Turns Out the Internet Is Bad at Guessing How Many Coins Are in a Jar

Eric B. Steiner at Wired: “A few weeks ago, I asked the internet to guess how many coins were in a huge jar…The mathematical theory behind this kind of estimation game is apparently sound. That is, the mean of all the estimates will be uncannily close to the actual value, every time. James Surowiecki’s best-selling book, Wisdom of the Crowd, banks on this principle, and details several striking anecdotes of crowd accuracy. The most famous is a 1906 competition in Plymouth, England to guess the weight of an ox. As reported by Sir Francis Galton in a letter to Nature, no one guessed the actual weight of the ox, but the average of all 787 submitted guesses was exactly the beast’s actual weight….
So what happened to the collective intelligence supposedly buried in our disparate ignorance?
Most successful crowdsourcing projects are essentially the sum of many small parts: efficiently harvested resources (information, effort, money) courtesy of a large group of contributors. Think Wikipedia, Google search results, Amazon’s Mechanical Turk, and KickStarter.
But a sum of parts does not wisdom make. When we try to produce collective intelligence, things get messy. Whether we are predicting the outcome of an election, betting on sporting contests, or estimating the value of coins in a jar, the crowd’s take is vulnerable to at least three major factors: skill, diversity, and independence.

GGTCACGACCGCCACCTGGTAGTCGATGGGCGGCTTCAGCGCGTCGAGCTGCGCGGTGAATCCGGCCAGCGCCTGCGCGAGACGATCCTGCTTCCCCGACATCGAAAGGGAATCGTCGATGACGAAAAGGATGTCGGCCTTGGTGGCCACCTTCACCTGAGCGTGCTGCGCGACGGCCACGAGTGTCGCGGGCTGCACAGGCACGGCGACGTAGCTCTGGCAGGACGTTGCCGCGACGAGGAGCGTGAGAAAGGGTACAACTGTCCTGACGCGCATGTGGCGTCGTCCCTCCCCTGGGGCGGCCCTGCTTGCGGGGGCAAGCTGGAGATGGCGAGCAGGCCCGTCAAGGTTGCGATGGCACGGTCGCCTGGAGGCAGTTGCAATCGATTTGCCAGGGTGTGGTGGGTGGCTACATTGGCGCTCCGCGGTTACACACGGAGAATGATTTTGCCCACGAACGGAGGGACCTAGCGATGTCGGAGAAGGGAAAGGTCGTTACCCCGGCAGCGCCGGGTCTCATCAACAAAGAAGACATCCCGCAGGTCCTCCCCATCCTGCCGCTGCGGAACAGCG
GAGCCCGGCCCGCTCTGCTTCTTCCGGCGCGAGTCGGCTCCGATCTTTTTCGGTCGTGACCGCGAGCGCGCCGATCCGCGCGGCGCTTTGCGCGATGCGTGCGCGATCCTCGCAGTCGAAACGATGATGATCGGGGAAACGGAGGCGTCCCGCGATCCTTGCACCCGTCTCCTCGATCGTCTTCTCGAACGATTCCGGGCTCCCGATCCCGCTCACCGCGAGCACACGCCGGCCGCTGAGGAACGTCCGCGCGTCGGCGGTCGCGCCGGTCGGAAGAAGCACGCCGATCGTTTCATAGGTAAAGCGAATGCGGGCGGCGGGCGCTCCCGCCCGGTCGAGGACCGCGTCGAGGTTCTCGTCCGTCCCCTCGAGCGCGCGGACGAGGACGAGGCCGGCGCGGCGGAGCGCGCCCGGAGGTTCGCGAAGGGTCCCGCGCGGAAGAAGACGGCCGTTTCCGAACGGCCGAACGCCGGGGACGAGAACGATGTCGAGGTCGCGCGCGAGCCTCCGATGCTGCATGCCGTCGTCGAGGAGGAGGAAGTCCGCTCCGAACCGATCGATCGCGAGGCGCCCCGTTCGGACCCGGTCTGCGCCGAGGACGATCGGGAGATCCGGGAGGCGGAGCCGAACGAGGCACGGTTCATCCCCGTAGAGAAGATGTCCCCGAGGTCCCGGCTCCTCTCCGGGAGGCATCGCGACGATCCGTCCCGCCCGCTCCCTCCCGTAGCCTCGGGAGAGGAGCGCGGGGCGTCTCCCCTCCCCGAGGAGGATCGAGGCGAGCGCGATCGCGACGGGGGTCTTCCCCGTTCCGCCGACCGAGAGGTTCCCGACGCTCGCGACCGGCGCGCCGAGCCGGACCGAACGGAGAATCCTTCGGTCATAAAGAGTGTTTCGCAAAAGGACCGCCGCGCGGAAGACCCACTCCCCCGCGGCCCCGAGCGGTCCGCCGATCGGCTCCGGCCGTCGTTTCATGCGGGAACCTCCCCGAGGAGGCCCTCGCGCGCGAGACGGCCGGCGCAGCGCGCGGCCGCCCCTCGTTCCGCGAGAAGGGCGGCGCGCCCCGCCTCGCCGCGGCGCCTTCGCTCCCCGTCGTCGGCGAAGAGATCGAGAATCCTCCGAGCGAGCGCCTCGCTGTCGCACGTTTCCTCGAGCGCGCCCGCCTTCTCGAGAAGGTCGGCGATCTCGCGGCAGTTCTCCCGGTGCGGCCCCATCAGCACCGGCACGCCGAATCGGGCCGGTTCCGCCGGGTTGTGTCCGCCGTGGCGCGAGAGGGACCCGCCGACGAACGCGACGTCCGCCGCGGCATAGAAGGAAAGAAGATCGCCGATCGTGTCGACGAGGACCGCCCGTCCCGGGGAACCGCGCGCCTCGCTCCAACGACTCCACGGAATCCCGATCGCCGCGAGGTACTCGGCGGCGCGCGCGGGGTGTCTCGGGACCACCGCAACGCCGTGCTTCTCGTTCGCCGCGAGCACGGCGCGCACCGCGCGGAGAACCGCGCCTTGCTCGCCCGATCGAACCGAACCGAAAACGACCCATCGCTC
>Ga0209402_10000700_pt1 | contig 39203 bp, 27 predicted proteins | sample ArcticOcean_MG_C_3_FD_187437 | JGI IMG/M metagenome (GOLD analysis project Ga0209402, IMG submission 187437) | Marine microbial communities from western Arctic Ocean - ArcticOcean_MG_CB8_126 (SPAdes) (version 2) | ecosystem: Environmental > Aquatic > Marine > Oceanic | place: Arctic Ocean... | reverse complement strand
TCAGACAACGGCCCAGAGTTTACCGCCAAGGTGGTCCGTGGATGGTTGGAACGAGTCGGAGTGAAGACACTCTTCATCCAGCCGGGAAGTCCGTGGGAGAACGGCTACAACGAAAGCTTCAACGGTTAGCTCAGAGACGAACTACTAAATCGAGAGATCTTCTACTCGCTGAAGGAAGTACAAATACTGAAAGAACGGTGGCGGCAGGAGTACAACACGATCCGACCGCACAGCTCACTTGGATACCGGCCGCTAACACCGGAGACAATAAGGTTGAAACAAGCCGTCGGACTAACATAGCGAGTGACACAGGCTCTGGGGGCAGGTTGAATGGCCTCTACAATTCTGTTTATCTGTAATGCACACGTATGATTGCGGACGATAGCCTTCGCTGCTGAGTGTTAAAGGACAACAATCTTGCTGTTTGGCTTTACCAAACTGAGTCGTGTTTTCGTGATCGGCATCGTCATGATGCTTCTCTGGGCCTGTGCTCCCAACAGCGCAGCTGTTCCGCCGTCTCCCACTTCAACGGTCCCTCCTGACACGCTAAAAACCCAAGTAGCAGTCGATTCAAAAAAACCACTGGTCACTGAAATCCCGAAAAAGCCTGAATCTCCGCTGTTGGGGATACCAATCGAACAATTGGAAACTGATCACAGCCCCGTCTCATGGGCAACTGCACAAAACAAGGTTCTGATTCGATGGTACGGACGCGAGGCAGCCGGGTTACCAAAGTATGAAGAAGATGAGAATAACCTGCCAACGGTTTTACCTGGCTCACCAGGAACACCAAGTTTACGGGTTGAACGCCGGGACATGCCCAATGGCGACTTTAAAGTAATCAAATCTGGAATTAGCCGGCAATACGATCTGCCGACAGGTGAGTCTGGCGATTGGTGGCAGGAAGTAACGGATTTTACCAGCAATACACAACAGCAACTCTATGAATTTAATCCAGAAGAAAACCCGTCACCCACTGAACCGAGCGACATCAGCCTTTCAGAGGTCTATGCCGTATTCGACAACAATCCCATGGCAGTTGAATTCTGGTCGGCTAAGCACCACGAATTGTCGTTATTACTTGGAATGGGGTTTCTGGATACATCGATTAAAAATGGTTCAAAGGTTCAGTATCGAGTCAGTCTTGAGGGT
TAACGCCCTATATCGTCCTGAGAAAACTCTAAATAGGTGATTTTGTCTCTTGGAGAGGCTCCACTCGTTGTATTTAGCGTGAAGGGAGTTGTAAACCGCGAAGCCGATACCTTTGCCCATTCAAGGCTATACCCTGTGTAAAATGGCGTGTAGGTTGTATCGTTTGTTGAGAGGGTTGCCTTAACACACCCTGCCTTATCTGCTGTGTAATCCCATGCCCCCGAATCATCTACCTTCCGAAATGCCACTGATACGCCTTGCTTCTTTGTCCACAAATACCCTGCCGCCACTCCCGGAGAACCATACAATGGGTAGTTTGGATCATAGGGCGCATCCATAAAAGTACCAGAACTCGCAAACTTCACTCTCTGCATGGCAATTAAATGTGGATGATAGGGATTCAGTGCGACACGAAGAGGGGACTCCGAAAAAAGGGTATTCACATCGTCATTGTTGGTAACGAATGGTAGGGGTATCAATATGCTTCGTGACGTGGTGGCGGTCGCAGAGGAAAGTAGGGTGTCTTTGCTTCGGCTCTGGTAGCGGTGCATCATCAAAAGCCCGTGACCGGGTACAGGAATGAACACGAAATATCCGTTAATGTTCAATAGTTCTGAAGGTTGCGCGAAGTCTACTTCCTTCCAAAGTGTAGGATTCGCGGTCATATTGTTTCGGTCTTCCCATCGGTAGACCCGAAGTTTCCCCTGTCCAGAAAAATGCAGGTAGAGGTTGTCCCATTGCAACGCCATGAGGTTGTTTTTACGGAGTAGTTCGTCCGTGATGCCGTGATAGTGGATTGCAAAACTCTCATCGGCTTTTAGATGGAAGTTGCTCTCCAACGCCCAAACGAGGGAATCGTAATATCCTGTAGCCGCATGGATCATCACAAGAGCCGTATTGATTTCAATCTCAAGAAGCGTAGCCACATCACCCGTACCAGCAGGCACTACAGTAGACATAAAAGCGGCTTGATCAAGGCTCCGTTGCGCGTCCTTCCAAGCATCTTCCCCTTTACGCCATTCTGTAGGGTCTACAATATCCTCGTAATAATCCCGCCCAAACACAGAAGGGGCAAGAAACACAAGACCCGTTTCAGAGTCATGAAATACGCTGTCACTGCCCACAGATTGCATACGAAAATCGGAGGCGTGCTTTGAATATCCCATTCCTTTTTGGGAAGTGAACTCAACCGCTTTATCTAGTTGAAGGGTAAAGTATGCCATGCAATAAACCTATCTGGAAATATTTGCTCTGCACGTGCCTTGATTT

A certain amount of skill or knowledge in the crowd is obviously required, while crowd diversity expands the number of possible solutions or strategies. Participant independence is important because it preserves the value of individual contributors, which is another way of saying that if everyone copies their neighbor’s guess, the data are doomed.
Failure to meet any one of these conditions can lead to wildly inaccurate answers, information echo, or herd-like behavior. (There is more than a little irony with the herding hazard: The internet makes it possible to measure crowd wisdom and maybe put it to use. Yet because people tend to base their opinions on the opinions of others, the internet ends up amplifying the social conformity effect, thereby preventing an accurate picture of what the crowd actually thinks.)
What’s more, even when these conditions—skill, diversity, independence—are reasonably satisfied, as they were in the coin jar experiment, humans exhibit a whole host of other cognitive biases and irrational thinking that can impede crowd wisdom. True, some bias can be positive; all that Gladwellian snap-judgment stuff. But most biases aren’t so helpful, and can too easily lead us to ignore evidence, overestimate probabilities, and see patterns where there are none. These biases are not vanquished simply by expanding sample size. On the contrary, they get magnified.
Given the last 60 years of research in cognitive psychology, I submit that Galton’s results with the ox weight data were outrageously lucky, and that the same is true of other instances of seemingly perfect “bean jar”-styled experiments….”